Saturday, April 27, 2013

In case you were wondering

The good folks at ASAP Science have attempted to answer the fiery question: which hurts more - Childbirth vs Getting Kicked in the Balls

OK guys you can unclench - the video's over.

April 27, 1922 -
Fritz Lang's Dr Mabuse, der Spieler (some have called it the first film-noir,) premiered in Berlin, Germany on this date.

Fritz Lang originally wanted the actress portraying Venus to be completely nude. When the first take was completed, he didn't like how the woman's pubic hair looked, and ordered her to shave it off. The actress indignantly refused, sending Lang into a tantrum. Eventually, a compromise was reached when a small strip of cloth was draped over the offending hair.

April 27, 1930 -
One of the greatest anti-war films, based on the Erich Maria Remarque novel, All Quiet on the Western Front, premiered in NYC on this date.

In part because of his experience in playing the part of Paul Baumer, Lew Ayres became a conscientious objector during the Second World War. His films were banned in over 100 Chicago theaters.

Today in History:
April 27, 4977 BC -
Today should have been Earth Day,

God creates the universe on this day, according to calculations by mystic and part-time astronomer Johannes Kepler.

April 27, 1509 -
The entire state of Venice was excommunicated by Pope Julius II for an entirely secular reason:

the refusal to place parts of Romagna under the Pope's control.

Oh, those wacky Pre-counterreformation Popes.

April 27, 1521 -
In an hour long battle with Philippine islanders, Portuguese explorer Ferdinand Magellan and his men were repeatedly jabbed with sharpened bamboo spears. After Magellan finally succumbs to his wounds, the natives hack him to pieces with their swords, barbecued and consumed him on this date.

They were surprised that they were not hungry an hour after eating him as they had been after eating some Asian explorers previously.

April 27, 1822 -
Ulysses S. Grant, Civil War hero and 18th President of the United States, would have been 191 today.

And if the rumors are true, he is still buried in Grant's Tomb, which was dedicated on this date in 1897.

April 27, 1861 -
In a blatantly unconstitutional act, President Abraham Lincoln suspended Habeas Corpus inside a zone between Philadelphia and Washington, D.C. The government could detain citizens indefinitely without ever filing charges. A year and a half later, Lincoln expanded the scope of his order to the entire nation.

I'm still greatly relieved that the previous resident of the White House didn't read much history.

April 27, 1865 -
The worst steamship disaster in the history of the United States occurs on this date. The SS Sultana, carrying over 2,000 passengers, the majority being freed Union POWs from the notorious Andersonville and Cahaba Prisons, exploded on the Mississippi River, while en route to Cairo, Illinois.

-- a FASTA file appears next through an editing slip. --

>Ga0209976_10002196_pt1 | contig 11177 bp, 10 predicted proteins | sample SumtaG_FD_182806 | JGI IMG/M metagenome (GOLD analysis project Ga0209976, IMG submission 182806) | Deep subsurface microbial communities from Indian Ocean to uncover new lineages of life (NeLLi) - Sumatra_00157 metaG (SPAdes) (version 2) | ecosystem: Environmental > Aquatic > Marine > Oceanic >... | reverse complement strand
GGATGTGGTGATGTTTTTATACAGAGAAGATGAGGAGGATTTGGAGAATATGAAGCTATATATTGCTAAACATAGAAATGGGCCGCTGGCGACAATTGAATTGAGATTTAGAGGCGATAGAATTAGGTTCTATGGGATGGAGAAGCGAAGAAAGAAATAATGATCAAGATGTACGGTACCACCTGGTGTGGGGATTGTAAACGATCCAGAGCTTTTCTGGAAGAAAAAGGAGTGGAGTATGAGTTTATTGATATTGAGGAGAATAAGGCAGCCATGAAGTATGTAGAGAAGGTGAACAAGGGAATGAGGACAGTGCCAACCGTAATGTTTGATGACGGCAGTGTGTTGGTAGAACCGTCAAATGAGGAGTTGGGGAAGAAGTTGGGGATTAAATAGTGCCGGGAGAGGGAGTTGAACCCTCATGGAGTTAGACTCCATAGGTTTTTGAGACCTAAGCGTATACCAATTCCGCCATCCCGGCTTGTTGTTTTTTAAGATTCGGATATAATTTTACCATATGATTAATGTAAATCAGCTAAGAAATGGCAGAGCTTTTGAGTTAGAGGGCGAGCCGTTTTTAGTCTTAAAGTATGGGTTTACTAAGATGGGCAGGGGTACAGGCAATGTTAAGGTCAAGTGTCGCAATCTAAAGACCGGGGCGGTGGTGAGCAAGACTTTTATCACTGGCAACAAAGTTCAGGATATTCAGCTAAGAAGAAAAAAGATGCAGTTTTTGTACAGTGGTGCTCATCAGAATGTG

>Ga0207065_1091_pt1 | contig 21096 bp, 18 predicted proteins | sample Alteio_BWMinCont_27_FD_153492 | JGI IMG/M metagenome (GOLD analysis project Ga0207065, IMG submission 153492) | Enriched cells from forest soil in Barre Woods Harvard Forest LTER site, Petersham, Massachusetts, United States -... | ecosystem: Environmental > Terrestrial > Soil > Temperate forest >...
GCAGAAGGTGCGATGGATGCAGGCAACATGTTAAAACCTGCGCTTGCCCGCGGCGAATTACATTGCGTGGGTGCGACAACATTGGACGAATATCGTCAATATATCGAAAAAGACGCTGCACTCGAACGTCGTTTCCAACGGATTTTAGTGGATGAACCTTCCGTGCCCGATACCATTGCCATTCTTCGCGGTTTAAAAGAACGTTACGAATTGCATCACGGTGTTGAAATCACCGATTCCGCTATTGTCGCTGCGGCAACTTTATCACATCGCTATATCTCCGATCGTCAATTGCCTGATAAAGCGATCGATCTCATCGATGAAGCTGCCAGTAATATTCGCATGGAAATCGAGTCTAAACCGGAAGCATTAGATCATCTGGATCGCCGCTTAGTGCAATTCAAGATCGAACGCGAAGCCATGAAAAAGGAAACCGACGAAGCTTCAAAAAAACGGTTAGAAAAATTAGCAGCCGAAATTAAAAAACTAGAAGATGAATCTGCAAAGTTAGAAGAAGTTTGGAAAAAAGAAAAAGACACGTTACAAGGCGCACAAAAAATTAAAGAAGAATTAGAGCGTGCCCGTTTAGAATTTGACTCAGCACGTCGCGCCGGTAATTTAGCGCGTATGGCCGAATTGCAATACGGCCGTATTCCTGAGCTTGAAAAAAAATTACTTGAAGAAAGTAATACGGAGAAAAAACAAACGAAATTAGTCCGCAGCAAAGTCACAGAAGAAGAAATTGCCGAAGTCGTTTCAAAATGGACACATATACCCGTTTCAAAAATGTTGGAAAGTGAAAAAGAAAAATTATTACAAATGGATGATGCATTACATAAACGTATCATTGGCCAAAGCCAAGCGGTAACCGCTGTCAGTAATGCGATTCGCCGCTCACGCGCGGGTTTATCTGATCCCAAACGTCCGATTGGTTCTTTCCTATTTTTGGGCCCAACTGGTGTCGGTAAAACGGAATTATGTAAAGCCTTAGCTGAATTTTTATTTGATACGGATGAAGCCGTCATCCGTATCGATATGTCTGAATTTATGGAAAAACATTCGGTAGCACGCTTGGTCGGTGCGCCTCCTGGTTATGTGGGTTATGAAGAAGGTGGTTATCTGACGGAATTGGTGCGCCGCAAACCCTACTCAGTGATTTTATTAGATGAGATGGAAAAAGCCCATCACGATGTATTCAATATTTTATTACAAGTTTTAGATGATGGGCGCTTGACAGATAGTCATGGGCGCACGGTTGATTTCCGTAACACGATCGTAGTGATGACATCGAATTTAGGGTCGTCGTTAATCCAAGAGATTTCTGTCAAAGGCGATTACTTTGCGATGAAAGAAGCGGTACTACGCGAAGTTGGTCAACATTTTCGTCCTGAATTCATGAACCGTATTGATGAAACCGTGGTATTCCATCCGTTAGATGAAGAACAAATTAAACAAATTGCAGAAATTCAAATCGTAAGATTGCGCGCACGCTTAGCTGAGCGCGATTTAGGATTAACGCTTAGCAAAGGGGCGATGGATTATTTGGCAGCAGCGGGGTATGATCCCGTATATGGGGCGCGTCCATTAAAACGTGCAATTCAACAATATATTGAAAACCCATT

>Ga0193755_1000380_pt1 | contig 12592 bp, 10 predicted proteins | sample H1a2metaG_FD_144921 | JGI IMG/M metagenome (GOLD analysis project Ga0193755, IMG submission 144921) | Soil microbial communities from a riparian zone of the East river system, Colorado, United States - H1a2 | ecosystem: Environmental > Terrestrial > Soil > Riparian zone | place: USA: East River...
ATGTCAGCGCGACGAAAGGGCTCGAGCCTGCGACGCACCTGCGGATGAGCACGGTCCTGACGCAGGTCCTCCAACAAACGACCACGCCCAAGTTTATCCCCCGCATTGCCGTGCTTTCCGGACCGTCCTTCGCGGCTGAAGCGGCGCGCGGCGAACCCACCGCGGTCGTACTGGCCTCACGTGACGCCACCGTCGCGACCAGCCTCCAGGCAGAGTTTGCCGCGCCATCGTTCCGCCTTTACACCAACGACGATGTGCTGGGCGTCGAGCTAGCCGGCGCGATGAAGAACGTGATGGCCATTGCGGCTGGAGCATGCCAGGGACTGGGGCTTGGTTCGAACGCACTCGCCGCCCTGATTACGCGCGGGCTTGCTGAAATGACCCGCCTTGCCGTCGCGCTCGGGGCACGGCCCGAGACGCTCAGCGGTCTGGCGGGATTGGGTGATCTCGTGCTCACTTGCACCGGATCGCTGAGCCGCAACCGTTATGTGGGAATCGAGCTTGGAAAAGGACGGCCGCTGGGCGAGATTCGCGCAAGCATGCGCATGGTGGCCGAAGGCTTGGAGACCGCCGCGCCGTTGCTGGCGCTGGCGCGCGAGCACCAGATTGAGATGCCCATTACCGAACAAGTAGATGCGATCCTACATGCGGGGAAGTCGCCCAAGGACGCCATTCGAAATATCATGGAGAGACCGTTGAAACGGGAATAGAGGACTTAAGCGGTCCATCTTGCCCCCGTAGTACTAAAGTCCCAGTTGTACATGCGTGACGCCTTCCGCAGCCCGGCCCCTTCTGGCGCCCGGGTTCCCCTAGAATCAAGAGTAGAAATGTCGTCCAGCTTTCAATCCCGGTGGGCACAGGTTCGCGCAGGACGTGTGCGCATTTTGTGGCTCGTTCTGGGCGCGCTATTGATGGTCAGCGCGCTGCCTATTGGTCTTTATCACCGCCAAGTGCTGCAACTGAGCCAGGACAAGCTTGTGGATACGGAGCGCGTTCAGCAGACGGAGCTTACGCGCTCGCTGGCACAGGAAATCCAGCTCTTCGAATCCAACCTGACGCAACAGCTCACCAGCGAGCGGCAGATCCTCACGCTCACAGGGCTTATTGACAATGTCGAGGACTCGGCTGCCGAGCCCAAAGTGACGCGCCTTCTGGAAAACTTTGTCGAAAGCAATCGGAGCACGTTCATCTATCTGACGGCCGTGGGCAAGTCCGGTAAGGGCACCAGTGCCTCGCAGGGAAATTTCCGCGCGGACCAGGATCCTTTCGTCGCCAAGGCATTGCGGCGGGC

Neither the cause of the explosion nor the final count of the dead (estimated at between 1,450 and 2,000) was ever determined. Today, the Sultana disaster remains the worst of its kind .

Talk about bad luck.

April 27, 1871 -
The American Museum of Natural History opened to the public in New York City, on this date. With a series of exhibits, the Museum’s collection went on view for the first time in the Central Park Arsenal, the Museum’s original home, on the eastern side of Central Park.

The museum began from the efforts of Albert Smith Bickmore, one-time student of Harvard zoologist Louis Agassiz, who was successful in his proposal to create a natural history museum in New York City with the support of William E. Dodge, Junior, Theodore Roosevelt, Senior, Joseph Choate and J. Pierpont Morgan. The Governor of New York, John Thompson Hoffman, signs a bill officially creating the American Museum of Natural History on April 6, 1869.

April 27, 1932 -
Writer Hart Crane was racked with self-doubt about his ability to write good poetry and agonizing over his binges in homosexuality, had been mentally unstable for some time. Crane stood on the railing of the ship Orizaba in his pajamas (en route to the United States from Mexico,) shouted, "Goodbye Everyone," to the other stunned passengers and jumped over the side of the ship on this date.

Life preservers were thrown to him, but he makes no effort to reach them and drowned. The ship halted in the water, ten miles off the Florida coast, but never recovers his body.

April 27, 1986 -
Someone interrupted the HBO satellite feed during the movie The Falcon and The Snowman on this date. For five minutes, two-thirds of their customer base receives the message: Good evening HBO from Captain Midnight. $12.95 a month?

(Showtime-Movie Channel Beware.) Captain Midnight turned out to be John R. MacDougall of Florida, who was fined and placed on probation.

April 27, 1987
After determining that Kurt Waldheim had "assisted or otherwise participated in the persecution of persons" during his Nazi years, the Department of Justice places him on a watch list of undesirable aliens on this date. As such, the sitting President of Austria was disallowed entry into the U.S. It is the first time that a foreign head of state is legally forbidden from visiting America.

I suppose that he suffered from Waldheimer's Disease - it's having difficulty recalling that you're a Nazi

And so it goes

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